Yes, I am a novice and so am, no doubt, talking out of my backside. My editor will no doubt tell me a load of these things which are formulaically wrong with my book and will hate my characters for more reasons than that three syllable names are hard to pronounce. But I can’t help thinking back to those books I enjoyed as a child, and even now as an adult enjoy most. They are the ones where the plot came first. The characters have to be good, but for me they are not what comes first to my mind when reading or when writing. I do like a good story.

The End.


Filed under Characters, Editing, Plot Development, Writing

The Long and the Short of It.

As you will know, if you are a regular visitor to the blog, I spent a fair part of 2014 writing short stories and pieces of flash fiction which included a high rate of participation in the Twitter flash writing game, Friday Phrases (FP). You can even find some of the short stories here and here if you so wish to torture yourself with a variety of pieces of fiction  which I don’t hold in particularly high regard.

Now, at the time, I enjoyed writing in this form. I guess, as I was pretty depressed for the first half of last year, writing flash fiction and shorts gave me an opportunity to carry on writing when I didn’t much feel like it. Also I needed feedback as to how my writing was developing and it felt the quickest way to achieve that.

You see, for me writing a short story is a little like the practice for the big event, the novel. Now I say ‘for me’ with good reason as I know this is not the case for a huge number of writers. Many I know in fact only write short stories or novellas and like it and are very good at it. It’s their thing.  However, it is not my thing I have discovered. This is because, when I write a short it’s usually from a ghost of an idea that flits about my mind (which does not happen nearly as frequently as perhaps it should) and then I just write it. I don’t outline, I don’t plan characters, I don’t  worry about it or have sleepless nights about it. I draft it, then I edit it and it’s done. It can feel like an accomplishment of sorts when I’ve not worked properly on my novel, but it does not satisfy me fully. Possibly because I do see them as an exercise in writing rather than something I’d aim to have published.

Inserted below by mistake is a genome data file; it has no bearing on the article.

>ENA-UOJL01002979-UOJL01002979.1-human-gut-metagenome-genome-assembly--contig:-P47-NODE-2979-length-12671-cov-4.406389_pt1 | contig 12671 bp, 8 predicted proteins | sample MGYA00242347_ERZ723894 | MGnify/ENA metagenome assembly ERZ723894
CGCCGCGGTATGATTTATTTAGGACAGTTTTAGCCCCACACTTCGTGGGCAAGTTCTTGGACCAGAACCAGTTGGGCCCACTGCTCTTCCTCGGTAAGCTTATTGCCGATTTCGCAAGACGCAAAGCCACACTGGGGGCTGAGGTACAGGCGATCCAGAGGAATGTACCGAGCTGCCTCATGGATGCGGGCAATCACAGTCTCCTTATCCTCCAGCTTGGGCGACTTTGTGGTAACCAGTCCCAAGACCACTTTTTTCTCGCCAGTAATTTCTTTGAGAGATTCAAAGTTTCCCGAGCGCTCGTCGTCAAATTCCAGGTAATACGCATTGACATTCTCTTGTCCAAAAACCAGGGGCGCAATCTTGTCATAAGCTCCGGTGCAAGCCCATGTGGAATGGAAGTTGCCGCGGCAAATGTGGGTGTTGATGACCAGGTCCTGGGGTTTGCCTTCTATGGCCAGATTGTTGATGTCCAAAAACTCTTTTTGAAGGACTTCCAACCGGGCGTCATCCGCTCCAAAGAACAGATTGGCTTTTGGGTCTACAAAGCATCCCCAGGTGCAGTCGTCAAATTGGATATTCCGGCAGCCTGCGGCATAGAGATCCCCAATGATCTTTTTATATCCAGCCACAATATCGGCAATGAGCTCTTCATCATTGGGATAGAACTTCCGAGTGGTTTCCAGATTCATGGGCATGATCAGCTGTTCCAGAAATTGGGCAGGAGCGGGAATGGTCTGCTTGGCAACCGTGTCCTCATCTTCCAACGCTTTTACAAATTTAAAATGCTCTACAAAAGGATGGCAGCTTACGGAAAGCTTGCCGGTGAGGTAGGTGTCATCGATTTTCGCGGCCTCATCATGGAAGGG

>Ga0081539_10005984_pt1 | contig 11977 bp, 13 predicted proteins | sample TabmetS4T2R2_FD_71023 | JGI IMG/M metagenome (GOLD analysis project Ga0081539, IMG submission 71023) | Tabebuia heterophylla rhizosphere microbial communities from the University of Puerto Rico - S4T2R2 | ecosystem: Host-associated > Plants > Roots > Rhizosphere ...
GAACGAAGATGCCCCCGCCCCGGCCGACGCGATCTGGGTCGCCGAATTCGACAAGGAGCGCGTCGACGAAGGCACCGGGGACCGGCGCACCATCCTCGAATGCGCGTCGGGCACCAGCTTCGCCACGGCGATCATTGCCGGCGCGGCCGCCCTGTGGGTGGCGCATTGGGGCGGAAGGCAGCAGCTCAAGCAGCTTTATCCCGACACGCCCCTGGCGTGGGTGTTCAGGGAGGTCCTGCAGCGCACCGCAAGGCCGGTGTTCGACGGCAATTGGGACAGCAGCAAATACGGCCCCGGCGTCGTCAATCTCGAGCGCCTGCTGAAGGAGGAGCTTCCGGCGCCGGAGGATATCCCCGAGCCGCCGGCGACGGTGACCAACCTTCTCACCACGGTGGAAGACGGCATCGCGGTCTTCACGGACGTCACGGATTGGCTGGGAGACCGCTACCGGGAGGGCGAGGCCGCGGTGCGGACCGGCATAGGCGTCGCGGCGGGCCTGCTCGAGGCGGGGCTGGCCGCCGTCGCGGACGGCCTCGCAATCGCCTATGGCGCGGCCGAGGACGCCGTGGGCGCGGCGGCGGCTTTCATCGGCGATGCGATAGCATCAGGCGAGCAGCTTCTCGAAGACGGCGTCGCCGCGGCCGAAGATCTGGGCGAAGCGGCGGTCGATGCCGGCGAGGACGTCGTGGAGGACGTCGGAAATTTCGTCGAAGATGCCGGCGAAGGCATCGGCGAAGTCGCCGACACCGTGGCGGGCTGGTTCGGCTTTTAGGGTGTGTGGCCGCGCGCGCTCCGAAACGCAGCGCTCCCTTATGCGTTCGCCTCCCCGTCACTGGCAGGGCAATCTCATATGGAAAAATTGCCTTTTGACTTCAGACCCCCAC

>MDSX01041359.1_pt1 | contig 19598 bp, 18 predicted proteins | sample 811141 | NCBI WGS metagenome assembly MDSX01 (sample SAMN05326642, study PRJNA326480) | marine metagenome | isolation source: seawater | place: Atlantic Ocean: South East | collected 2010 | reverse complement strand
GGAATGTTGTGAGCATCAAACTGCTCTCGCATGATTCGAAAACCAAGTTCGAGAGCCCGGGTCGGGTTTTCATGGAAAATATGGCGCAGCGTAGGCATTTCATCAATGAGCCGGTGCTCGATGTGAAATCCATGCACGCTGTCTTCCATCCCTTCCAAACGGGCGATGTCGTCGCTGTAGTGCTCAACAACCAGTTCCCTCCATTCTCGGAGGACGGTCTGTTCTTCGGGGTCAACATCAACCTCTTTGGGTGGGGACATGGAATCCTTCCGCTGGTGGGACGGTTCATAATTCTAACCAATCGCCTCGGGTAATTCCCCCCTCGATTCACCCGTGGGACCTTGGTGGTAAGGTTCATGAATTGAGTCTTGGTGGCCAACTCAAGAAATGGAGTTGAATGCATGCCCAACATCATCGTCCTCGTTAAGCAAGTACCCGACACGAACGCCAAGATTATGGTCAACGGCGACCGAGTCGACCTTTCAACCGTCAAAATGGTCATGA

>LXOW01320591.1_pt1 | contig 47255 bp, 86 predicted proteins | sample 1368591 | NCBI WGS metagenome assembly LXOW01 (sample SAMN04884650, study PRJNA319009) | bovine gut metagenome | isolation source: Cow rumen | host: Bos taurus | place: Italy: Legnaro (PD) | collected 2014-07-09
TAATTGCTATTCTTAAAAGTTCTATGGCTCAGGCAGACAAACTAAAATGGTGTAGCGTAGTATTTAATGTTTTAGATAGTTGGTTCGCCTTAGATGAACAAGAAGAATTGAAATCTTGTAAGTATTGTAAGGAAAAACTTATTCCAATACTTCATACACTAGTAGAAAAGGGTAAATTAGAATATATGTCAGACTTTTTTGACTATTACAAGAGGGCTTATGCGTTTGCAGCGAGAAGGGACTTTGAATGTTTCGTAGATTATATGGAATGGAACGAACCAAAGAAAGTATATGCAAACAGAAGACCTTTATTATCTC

Now, the trouble was last year I became a little distracted by writing these short stories and flash fiction, as well as this blog and  all of those things combined only served to take me away from what I actually love working on which is my novel(s).

I have a theory as to why I became distracted. The main one being that I don’t consider to myself to be a true writer in the pure sense of the word. Simply I don’t feel a deep seated need to bleed ideas onto the page lest I die, as other writers speak of. Unless I am in a state of heart break. Which I very much was until I bled all that out in this blog post. Seems writing really does have the power to heal.

No,  the only thing I feel a need to tell is the story in my novel, and in truth, it’s the only story I have to tell. Really. All those other ideas which found their way here last year could have quite happily remained in the recesses of my mind and no one would have suffered the worst for it. Me least of all.